The Ishidô (石堂) school originated at the Sekido Temple in Ômi Province around the Kanei period (1624). From there the smiths went to various sections of the country to found branch Ishidô (石堂)schools. Some went to Kii Province and came to be known as the Kishû Ishidô (紀州石堂). Later Tameyasu (為康) led this group to Ôsaka. Other smiths went to Edo, the most famous of these being Ishidô Korekazu (石堂是一). Mitsuhira (光平) was one of the students of Ishidô Korekazu (石堂是一).
The Ishidô (石堂) school smiths were best known for their ability to make swords in the Bizen tradition of the Ichimonji school. They were well known for their hamon that was a robust chôji midare which sometimes reached the shinogi. Occasionally, one finds a blade that has a prominently suguha (straight) temper. This would usually indicate that it was a specially ordered blade. Their works often had fine utsuri and the best works are often mistaken for true Ichimonji works. One distinctive feature that differs from the Ichimonji school is that the hada in the shinogi ji is masame whereas in the Ichimonji school of the Koto period it would be itame. Another difference is that in Ichimonji swords the outstanding midare patterns would keep their exuberance into the bôshi while the bôshi of the Ishidô (石堂) school tend to be of a quieter and shallower midare pattern.
Mitsuhira (光平) is now thought to have been the older brother of Tsunemitsu (堂光). He worked around the middle of the 17th century. His family name was Heki (日置). He received the title of Dewa no Kami (出羽守) and was later known as Dewa Nyudo (出羽入道). He is famous for his chôji hamon and both he and Korekazu (是一) are credited with the revival of the Bizen tradition in the Shinto period. His choji can be distinguished from the other Ishidô (石堂) smiths in that his was shaped more in a fukuro-chôji form (sack-shape chôji). This is one of the few points that separate his works from the works of his brother Tsunemitsu (堂光). For more information about this smith, please visit the following article: Mitsuhira.
Nihonto.com is pleased to present an outstanding blade by this famous smith who was not only rated as a Jo-saku quality smith, but his blades are rated as ryo-wazamono (cut extremely well). This particular blade also possesses a gold inlay cutting test done by Yamano Kanjuro Hisahide stating that it cut through two bodies in one stroke. This cutting test was done in September of 1667 (about the time this blade was made). Blades like this one having certified multiple body cutting tests are getting more and more expensive and difficult to find. They are highly sought after and their value will certainly increase in the future.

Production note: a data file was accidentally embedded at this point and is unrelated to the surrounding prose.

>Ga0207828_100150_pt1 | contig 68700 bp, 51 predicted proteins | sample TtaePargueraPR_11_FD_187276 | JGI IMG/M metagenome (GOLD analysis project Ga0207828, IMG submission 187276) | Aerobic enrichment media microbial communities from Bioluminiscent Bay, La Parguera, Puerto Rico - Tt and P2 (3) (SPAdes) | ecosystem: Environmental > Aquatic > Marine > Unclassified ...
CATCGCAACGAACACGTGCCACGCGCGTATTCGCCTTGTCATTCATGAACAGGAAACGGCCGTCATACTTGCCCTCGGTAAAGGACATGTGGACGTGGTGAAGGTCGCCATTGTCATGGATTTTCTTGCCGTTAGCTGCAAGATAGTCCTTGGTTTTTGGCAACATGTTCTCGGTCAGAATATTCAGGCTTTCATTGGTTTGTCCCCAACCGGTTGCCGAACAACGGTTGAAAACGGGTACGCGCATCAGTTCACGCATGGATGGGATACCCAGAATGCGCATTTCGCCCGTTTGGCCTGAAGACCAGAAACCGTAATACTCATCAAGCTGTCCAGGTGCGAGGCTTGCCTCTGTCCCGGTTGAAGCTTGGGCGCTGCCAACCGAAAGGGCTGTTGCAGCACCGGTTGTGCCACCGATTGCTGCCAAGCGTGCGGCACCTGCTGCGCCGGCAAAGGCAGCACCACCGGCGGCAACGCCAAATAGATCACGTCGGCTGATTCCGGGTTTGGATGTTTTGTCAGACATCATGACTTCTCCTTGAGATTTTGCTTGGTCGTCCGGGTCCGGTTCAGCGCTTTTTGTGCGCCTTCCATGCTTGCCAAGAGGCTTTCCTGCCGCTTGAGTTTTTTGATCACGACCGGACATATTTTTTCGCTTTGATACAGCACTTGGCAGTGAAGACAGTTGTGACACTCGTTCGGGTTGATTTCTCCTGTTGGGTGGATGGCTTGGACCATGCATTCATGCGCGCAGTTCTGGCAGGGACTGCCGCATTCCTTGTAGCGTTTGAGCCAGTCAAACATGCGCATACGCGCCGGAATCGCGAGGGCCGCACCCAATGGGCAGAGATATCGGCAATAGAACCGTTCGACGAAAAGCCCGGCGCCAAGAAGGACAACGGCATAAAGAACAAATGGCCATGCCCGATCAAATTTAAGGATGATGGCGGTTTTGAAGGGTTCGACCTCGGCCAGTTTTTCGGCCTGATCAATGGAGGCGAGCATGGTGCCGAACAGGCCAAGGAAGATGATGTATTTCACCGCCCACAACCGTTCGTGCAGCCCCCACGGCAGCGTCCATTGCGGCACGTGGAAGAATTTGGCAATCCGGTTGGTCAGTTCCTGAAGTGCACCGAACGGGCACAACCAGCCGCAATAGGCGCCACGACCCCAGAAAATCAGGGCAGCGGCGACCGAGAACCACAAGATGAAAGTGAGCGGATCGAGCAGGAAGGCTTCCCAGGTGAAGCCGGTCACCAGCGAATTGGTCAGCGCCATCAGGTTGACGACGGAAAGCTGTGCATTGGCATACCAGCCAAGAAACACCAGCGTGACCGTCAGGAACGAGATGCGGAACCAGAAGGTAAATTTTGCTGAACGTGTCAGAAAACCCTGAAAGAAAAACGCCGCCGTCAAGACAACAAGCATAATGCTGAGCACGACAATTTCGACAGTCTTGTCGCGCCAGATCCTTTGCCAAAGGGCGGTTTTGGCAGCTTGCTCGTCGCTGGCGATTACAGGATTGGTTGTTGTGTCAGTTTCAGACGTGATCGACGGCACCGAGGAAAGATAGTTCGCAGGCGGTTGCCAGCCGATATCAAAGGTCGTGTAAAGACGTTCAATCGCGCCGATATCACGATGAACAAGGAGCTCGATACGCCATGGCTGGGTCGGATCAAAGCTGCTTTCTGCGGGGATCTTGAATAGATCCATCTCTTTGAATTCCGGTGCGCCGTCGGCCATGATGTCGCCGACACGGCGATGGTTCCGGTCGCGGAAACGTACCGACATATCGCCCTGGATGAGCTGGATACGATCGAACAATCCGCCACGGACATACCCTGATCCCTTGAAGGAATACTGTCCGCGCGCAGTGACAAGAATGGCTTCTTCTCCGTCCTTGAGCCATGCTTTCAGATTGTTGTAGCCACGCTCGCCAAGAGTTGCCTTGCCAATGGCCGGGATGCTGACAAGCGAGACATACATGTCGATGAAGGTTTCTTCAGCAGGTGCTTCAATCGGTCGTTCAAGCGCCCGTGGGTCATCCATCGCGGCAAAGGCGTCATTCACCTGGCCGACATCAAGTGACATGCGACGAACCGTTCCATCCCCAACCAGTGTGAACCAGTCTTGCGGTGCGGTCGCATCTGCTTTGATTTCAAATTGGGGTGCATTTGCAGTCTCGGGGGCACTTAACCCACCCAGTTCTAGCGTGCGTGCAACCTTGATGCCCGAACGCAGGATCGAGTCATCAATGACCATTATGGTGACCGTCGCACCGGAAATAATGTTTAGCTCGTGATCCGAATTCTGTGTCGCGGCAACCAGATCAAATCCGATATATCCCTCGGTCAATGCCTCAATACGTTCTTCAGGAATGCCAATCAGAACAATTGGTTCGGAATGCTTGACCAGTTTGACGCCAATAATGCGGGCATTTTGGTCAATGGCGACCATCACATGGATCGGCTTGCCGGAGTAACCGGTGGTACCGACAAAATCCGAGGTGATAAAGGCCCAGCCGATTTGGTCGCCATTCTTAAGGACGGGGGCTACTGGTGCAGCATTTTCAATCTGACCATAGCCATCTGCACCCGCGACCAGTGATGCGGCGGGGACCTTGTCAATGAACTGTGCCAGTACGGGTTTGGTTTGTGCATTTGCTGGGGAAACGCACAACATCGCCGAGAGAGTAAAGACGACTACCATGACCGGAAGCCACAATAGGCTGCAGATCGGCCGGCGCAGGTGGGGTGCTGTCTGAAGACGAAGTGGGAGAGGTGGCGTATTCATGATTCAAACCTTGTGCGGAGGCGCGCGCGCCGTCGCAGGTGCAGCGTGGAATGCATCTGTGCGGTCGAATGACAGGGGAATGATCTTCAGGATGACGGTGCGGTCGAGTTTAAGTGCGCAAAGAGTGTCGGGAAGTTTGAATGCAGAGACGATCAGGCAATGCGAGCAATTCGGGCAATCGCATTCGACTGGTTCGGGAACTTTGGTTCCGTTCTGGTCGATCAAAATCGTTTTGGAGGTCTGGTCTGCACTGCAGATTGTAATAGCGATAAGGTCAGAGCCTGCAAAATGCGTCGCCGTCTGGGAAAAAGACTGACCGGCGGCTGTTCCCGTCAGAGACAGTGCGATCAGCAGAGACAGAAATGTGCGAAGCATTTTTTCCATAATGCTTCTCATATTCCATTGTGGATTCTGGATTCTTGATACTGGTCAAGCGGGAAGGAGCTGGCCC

This katana has been shortened but the nagasa (cutting edge) still measures a full 68.1cm or 26.81 inches. The sori is 1.3 cm or 0.51 inches. The width at the hamachi (moto-haba) is 2.73 cm or 1.07 inches and the width at the kissaki (kissaki-haba) is 2.06 cm or 0.81 inches. The overall thickness of the blade (kasane) is 0.66 cm or 0.25 inches.
This blade has a regular width and thickness with a small sori. The jigane (grain structure) is ko-itame hada that is well grained with jinie attached. There is clear utsuri for which this school of sword making was famous during the Shinto Period. The hamon is nioi deki, with the chôji midare shape containing togari-ba and fukuro style chôji for which this smith was famous. The bôshi is notare with a round shape.
This sword looks like it is from the Yoshioka Ichimonji of the Kamakura or Nanbokuchô era. Of all Shinto and Shinshinto sword makers, Mitsuhira was the best at creating Ichimonji chôji midare hamon and this blade is an excellent example of his skill.
This blade also has a very nice koshirae (mountings) from the late Edo period. It has a kawari-nuri saya (scabbard). The tsuba is iron with a dragon, clouds, and waves engraved. The menuki are gold colored horsetail plants on a shakudô background. The fuchi and kashira are iron like the tsuba with matching dragon, clouds and waves engraved.
This blade is accompanied by NBTHK Tokubetsu Hozon papers attesting to its quality and authenticity.